In last four years (2013-16), nearly 121 suicide attacks took place in the country killing 1464 persons and injuring 3093. Of these attacks, only one was directed against a religious party, JUI-F, in Quetta while the rest were primarily against those in opposition to the militants’ ideology.
The eight suicide attacks of this year, all occurring in February, also reflected not only a continuation of a similar trend but the ability of perpetrators to keep changing strategies of their operations. So, what actually is the strategy of the militants and who they are really after?
Instead of being assumptive, let’s take a round of all the suicide attacks that occurred in the country during the last four years to understand the strategy and policy of the perpetrators of these attacks.
After a record decline in violence in the country during 2016, there was a sudden upsurge and within three days (13 – 16 February) 108 persons were killed in six suicide attacks in the country. The first suicide attack that shook the nation was in Lahore targeted top level police officials. Jamaat-ul-Ahrar, a splinter group of Tehreek-e-Taliban Pakistan, was quick to claim its responsibility. Two days later, another deadly suicide blast occurred at Lal Shahbaz Qalander’s shrine in Sehwan Sharif leaving 88 devotees dead and 150 injured. Da’ish or Islamic State, whose presence in the country was always denied, claimed responsibility for this attack. Five days later, on February 22, 2013, 3 suicide bombers attacked Tehsil court in Charsadda, killing 7 people before getting eliminated by the security forces.
The attack at Sehwan was a carefully planned attack while the Lahore attack appears to be totally opposite of it. The Lahore attack, on the other hand, seemed to be planned rather rapidly and its execution shows a well-knit organisation that has its militants spread out ready to die as and when asked. Last year, Lahore was witness to a suicide attack in Iqbal Park whose responsibility was also claimed by Jamaat-ul-Ahrar (JuA).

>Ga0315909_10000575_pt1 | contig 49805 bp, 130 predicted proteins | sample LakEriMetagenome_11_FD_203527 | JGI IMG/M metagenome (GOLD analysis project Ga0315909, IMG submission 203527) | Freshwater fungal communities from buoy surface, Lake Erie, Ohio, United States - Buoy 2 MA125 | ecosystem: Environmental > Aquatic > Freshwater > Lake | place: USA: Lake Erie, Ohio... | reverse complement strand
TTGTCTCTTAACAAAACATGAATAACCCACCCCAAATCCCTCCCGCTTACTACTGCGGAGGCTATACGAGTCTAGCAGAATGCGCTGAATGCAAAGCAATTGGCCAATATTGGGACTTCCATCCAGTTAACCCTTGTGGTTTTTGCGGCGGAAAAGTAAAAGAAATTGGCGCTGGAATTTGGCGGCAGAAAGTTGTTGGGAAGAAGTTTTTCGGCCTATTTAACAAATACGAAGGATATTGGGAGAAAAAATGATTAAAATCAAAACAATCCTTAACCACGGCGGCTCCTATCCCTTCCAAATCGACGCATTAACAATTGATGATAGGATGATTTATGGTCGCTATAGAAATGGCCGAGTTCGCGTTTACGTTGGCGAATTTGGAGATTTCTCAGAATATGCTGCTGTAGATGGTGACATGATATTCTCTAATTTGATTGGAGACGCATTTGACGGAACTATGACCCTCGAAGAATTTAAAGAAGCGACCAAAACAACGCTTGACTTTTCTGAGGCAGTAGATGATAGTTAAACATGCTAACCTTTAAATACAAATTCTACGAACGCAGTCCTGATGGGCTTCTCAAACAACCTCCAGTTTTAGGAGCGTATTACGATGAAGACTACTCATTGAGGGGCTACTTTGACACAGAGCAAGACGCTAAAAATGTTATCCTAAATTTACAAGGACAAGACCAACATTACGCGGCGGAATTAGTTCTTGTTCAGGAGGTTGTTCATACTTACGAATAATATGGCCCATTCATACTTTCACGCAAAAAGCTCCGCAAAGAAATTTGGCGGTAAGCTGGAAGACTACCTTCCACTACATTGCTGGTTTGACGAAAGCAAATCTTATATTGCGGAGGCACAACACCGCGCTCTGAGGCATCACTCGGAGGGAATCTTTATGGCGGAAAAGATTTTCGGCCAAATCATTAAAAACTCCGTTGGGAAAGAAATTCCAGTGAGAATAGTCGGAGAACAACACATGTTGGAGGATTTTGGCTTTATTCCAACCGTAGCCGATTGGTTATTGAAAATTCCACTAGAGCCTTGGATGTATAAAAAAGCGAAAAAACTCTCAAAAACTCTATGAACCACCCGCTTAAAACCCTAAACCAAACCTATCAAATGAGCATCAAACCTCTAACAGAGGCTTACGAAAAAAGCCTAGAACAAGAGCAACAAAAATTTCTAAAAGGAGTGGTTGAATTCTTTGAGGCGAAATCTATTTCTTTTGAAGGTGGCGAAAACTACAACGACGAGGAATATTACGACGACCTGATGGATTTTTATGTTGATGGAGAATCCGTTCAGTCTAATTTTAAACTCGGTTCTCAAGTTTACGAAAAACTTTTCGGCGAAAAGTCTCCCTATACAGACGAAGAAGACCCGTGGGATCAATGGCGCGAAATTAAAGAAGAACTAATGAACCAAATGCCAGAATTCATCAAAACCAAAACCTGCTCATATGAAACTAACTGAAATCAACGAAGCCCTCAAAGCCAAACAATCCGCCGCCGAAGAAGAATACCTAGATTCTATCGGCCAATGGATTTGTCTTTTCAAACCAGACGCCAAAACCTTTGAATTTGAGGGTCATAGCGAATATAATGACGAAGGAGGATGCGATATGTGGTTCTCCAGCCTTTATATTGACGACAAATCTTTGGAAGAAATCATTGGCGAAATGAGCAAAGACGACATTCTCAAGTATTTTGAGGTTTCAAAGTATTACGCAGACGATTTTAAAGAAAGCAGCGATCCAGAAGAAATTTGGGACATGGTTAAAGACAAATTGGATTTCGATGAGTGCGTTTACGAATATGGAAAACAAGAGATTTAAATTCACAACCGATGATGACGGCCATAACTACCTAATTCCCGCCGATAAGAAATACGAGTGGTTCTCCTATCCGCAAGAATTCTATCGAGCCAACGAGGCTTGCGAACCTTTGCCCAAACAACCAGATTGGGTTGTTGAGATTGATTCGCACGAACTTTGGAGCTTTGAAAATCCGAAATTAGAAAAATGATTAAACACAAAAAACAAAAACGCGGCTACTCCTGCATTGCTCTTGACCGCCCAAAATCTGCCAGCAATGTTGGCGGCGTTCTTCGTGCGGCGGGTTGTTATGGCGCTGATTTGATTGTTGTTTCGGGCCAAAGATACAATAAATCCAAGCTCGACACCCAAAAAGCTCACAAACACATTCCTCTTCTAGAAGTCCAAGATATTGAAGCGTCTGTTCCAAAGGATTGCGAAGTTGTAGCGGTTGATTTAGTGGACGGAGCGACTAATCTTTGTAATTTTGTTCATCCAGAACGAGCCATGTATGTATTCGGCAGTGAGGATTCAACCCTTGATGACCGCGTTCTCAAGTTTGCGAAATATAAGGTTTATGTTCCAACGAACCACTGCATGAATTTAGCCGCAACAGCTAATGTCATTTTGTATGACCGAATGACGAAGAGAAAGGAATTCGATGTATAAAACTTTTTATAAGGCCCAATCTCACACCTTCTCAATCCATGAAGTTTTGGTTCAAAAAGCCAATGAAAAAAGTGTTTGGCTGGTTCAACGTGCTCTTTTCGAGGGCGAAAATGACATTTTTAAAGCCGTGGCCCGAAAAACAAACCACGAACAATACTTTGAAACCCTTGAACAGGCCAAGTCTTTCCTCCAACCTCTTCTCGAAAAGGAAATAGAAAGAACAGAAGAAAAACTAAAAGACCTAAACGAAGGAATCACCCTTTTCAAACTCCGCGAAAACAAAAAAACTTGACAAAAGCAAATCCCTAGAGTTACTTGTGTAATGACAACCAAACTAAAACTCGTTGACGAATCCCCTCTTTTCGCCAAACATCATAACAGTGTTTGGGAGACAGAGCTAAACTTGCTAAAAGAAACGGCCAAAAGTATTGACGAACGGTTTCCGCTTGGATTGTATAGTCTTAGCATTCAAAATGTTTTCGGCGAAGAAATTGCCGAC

Nearly one year after that incident, two militants involved in the attack, Shahidullah and Khanzeb, were arrested from Jaranwala in Punjab but within a day of the arrest they were killed along with their accomplices in an encounter in Sheikhupura on January 7, 2017. The two had shared with the police most of the details of the suicide bomber, his stay in Lahore and transportation to Iqbal Park before they were eliminated.
According to their account, last year, it nearly took 3 to 4 days in execution of the suicide attack in Iqbal Park. This year, despite the ongoing operation and lofty claims by the government, the militants could manage to carry out a suicide attack presumably within a short notice of one day if we don’t suspect the protesting chemists and drug dealers as their accomplices.
Was it a coincidence that the suicide plan and the protest of the chemists occurred the same day? Rumours and suspicions aside, what is notable is that militants seem to have become more proactive and pragmatic. Instead of staging separate attacks for both, as has been the case last year, they decided to carry out one fatal attack at a place where a crowd of protestors and police force was easily accessible and any terrorist attack was least expected.
In Sehwan Sharif, only one suicide bomber was sent to cause massive damage keeping in view the least security coverage and large crowd at the place. A feature both attacks had in common: one suicide bomber at crowded and unprotected places and more than one at places where security was tight.
Besides adopting new tactics of attacks, JuA also defined its policy in a video they released two days before the Lahore attack. It pointed out parliamentarians, civil and military institutions, secular political parties and individuals, judiciary, blasphemers, peace committee members and suspected media persons as their targets. It was, in fact, a policy guideline about their foes and friends.